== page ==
On Thursday night we went to Mankato to watch Iron Man 2. I missed much of the dialogue from the first 20 minutes as I discretely checked the Lakers score online. Yes, I hate those people who do that. We all do. I was ashamed (to be fair, I put my hands over it, blocking off the light and only let out a quiet yelp when I saw the Lakers won). But this was a Game 5 in a 2-2 series, always the most crucial game in a best of 7.
We try to get to Mankato for a movie on every trip home. We usually go during the week, almost always to a late show. Most times, the workers outnumber the customers, a welcome break from crowded New York City theaters. It feels like we rented out the whole theater to ourselves. Mankato was my movie home for 25 years. I've seen countless movies there. It's the go-to city in southern Minnesota for those who lived in towns that were often dismissed as places where kids "have nothing to do."
The first one I remember is Star Wars and I cried through most of it and people in the seats next to us probably looked at my parents - and their not-so-adorable baby - with the same looks people reserve for cell phone users in theaters today (the worst movie I ever saw a small child at has to be Saw II. I fully expect to read a story in 15 years about a young man who went on a killing rampage involving dynamite and cryptic clues and blames it on the fact his parents took him to the second Saw movie when he was 4 years old).
For years Mankato had two main theater spots: downtown and the Stadium theaters, across the street from the college formerly known as Mankato State University. Then in the early 1990s, River Hills mall opened and a dollar theater came along with it. The downtown theater - there used to be a fairly popular mall there as well - has always possessed a slightly creepy vibe. You usually parked in a garage, the type of dark structure often used as sets in movies involving serial killers or cities under siege from violent criminals. Something starring Charles Bronson, or Stallone in a Cobra remake.
As a teen we went to movies every weekend. We saw Home Alone in the downtown theater. Great movie for kids. Delightful for parents. Critics adored it, as did Macaulay Culkin's money-hungry parents. Unfortunately, we were all 16 years old. In the pre-Internet age, we didn't even know what the movie was about. One of our friends had heard it was really good. He insisted we go to it. He made it sound slightly dark: "Some kid gets left alone at home and two guys break in and chase him."
We realized it was a mistake - that we weren't quite the right demographic - early, but it probably didn't sink in for sure until the 23rd time Joe Pesci got hit in the head with a frying pan. We didn't listen to Martin's movie recommendations after that night.
But our main moviegoing days coincided with the opening of the dollar theater. A buck. They didn't get new releases, that was the catch. They were second-run movies, so the new ones appeared a month or two after they opened. Today, of course, movies are on DVD about two months after they open and the dollar theater long ago started charging normal prices. But we took full advantage of it as teens.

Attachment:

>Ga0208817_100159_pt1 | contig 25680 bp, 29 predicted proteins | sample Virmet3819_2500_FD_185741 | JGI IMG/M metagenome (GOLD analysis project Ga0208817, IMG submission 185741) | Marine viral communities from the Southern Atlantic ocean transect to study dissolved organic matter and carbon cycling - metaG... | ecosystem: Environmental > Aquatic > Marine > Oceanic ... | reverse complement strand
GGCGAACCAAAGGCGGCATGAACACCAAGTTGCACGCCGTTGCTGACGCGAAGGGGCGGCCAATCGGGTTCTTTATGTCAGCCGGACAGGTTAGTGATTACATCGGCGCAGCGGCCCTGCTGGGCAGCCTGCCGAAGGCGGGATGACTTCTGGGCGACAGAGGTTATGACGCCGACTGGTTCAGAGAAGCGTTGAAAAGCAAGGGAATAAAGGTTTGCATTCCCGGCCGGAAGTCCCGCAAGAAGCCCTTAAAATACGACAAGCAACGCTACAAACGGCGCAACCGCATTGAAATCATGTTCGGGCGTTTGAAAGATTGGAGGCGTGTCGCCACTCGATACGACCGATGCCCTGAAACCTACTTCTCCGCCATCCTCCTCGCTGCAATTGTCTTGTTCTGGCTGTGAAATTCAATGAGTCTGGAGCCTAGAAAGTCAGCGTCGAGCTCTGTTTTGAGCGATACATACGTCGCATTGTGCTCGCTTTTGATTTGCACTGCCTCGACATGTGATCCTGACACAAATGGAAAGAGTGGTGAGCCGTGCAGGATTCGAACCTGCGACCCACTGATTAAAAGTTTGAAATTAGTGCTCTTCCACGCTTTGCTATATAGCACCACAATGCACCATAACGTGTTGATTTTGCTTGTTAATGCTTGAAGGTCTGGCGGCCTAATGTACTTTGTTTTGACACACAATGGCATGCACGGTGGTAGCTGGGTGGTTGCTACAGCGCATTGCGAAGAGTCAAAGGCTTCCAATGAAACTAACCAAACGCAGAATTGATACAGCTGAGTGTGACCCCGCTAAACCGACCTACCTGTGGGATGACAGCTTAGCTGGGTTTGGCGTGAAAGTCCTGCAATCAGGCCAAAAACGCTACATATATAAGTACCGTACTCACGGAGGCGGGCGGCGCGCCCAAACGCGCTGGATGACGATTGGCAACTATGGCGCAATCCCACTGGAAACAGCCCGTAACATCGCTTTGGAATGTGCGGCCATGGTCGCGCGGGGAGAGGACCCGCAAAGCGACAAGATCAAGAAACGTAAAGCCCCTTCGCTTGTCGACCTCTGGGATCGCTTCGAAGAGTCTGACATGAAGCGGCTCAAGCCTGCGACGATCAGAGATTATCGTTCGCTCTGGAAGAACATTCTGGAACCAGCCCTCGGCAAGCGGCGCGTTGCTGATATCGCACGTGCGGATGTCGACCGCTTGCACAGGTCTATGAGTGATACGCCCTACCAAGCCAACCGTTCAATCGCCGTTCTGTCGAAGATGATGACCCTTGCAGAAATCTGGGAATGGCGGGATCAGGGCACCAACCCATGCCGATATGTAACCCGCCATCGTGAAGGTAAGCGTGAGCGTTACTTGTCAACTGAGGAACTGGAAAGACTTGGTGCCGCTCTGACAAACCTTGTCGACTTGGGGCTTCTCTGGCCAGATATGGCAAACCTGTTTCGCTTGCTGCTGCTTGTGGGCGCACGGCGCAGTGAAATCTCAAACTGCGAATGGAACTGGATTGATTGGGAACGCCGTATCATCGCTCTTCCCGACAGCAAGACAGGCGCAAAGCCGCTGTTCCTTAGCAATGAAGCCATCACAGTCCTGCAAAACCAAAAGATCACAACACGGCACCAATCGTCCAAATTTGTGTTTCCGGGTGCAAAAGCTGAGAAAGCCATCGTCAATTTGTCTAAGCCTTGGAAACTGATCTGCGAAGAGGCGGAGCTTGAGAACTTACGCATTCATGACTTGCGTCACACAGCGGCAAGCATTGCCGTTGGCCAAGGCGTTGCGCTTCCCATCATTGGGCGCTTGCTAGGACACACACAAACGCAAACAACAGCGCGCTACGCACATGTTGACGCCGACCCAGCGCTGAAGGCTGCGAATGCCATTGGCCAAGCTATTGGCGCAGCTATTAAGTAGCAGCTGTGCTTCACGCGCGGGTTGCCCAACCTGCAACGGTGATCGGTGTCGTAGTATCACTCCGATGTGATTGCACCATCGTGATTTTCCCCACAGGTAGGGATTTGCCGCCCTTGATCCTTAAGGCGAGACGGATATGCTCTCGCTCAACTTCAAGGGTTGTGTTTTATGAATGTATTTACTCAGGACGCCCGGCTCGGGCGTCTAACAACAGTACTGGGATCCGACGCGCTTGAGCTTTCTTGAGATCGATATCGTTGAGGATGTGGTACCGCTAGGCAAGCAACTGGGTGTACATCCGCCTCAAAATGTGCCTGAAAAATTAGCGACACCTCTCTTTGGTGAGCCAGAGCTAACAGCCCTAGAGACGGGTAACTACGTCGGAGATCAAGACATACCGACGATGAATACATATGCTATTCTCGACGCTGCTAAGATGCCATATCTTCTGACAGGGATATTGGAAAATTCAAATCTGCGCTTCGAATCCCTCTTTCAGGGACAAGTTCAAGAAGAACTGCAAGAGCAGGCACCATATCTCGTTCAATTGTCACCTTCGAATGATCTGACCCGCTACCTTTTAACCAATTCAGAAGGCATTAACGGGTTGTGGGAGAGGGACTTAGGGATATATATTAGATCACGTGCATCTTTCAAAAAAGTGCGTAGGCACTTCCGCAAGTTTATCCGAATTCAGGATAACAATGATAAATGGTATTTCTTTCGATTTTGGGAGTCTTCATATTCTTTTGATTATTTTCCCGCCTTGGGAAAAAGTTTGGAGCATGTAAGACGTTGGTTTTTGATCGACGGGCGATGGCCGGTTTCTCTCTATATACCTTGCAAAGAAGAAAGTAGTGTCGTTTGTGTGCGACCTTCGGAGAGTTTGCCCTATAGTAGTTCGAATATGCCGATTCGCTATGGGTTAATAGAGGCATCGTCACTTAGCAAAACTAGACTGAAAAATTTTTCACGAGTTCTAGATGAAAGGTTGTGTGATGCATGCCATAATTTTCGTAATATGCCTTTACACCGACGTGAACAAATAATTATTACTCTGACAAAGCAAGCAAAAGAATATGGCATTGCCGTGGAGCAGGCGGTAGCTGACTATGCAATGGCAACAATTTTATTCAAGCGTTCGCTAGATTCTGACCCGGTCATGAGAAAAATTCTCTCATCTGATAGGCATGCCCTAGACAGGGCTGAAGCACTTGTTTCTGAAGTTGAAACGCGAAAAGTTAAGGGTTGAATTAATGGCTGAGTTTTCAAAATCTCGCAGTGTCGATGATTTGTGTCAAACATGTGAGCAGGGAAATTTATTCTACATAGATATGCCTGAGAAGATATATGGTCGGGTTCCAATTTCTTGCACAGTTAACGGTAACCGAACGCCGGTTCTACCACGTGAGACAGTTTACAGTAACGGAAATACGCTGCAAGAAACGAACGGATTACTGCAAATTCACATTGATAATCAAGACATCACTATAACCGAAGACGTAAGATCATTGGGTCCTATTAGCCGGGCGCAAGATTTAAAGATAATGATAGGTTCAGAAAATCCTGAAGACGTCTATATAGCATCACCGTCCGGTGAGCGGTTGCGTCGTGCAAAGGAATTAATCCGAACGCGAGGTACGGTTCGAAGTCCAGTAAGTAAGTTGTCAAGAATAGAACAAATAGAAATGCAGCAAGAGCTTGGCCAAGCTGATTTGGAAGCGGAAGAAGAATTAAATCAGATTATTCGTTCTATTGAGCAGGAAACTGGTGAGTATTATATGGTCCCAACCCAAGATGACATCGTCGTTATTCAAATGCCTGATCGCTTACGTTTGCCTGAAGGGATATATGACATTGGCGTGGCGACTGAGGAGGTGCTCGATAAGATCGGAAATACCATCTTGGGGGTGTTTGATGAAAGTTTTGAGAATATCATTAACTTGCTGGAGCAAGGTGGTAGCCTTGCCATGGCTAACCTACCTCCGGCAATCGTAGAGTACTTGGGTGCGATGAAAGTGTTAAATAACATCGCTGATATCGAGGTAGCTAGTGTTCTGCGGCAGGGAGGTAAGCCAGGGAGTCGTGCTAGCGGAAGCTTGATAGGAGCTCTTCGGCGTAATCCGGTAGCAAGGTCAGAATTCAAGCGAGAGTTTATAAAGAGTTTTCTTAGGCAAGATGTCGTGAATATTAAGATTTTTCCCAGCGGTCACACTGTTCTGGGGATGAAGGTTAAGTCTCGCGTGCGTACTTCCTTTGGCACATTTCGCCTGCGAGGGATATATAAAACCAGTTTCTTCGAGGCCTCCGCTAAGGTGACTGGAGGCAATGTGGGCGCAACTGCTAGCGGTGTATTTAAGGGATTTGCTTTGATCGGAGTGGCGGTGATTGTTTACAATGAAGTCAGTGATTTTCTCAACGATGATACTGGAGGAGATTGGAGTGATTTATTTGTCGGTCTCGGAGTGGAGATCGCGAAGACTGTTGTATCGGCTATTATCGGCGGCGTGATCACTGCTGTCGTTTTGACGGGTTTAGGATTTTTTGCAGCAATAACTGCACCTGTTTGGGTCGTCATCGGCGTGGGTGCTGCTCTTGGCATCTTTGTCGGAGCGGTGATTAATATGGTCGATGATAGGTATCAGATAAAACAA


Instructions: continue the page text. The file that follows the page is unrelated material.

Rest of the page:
The dollar theaters kept their movies for weeks, months. As long as they made money, they stayed. Two movies held the record, I think, for longest stay: Wayne's World and Basic Instinct. And we saw each movie at least a dozen times. I'm pretty sure we saw Basic Instinct a few more times, probably around 16 or 17 viewings. Sharon Stone's crotch ultimately had more staying power than Mike Myers' catchphrases - insert obligatory Schwing joke. After the sixth or seventh viewing of Basic Instinct, it became a grim mission, almost as if it was our duty to watch it again. A week passed, we drove to Mankato, entered the theater and scanned the listings.
"Jesus, there's still nothing new."
"No, we can't."
We knew every horrific line, including the immortal "He got off before he got offed." We waited for Sharon Stone to uncross her legs while an aroused Newman from Seinfeld stared in glee. By the 13th or 14th viewing, there was nothing sexual about it, even if we were teens with runaway hormones. Oh, there's the crotch. Hot. Come on, get to the ludicrous car chases again. We were addicted to the damn movie. Seeing it that many times felt dirty; it probably made an appearance in one of my Catholic confessions that year. But for a buck, you couldn't beat it.
We mourned when Gus died. Again. We cheered Michael Douglas. We shook our heads at the ending (for years, I wasn't sure that Stone's character was the killer, until finally, one late night in Worthington, my friend John completely convinced me. "Why else would she have the ice pick under the bed? That was the point of that shot. She was the killer. Everyone knows this." But I didn't want her to be the killer, she seemed like such a decent woman caught up in a web of murder, mayhem and laughable dialogue.) To this day, if I see Basic Instinct on TV, I instantly drift back in time to the dollar theater and their overpriced but delicious popcorn.
The dollar theater could delight. One night I went with my cousin Matt. A movie called Fortress caught our eye. Neither of us had ever heard of it. We didn't know anything about the plot or who starred in it. This was always dangerous; we were both still bitter about our Home Alone experience. It turned out to be a futuristic prison movie with Christopher Lambert. He wants to have a baby with his wife, the authorities don't allow it, fighting ensues. We loved it.
We only saw Fortress once. In the end, as entertaining as it was, it was no Basic Instinct. Thank God.